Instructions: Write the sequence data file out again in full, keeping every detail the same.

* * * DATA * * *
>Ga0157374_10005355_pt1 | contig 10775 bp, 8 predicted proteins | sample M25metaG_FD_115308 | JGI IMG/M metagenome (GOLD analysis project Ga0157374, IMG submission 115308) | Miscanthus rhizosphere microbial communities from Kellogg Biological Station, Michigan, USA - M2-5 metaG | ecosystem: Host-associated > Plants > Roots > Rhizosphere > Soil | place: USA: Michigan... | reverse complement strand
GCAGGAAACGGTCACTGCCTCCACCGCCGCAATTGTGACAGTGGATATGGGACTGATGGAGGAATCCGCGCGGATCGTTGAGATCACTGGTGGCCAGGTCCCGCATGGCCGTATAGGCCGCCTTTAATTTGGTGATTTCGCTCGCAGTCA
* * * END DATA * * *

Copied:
>Ga0157374_10005355_pt1 | contig 10775 bp, 8 predicted proteins | sample M25metaG_FD_115308 | JGI IMG/M metagenome (GOLD analysis project Ga0157374, IMG submission 115308) | Miscanthus rhizosphere microbial communities from Kellogg Biological Station, Michigan, USA - M2-5 metaG | ecosystem: Host-associated > Plants > Roots > Rhizosphere > Soil | place: USA: Michigan... | reverse complement strand
GCAGGAAACGGTCACTGCCTCCACCGCCGCAATTGTGACAGTGGATATGGGACTGATGGAGGAATCCGCGCGGATCGTTGAGATCACTGGTGGCCAGGTCCCGCATGGCCGTATAGGCCGCCTTTAATTTGGTGATTTCGCTCGCAGTCA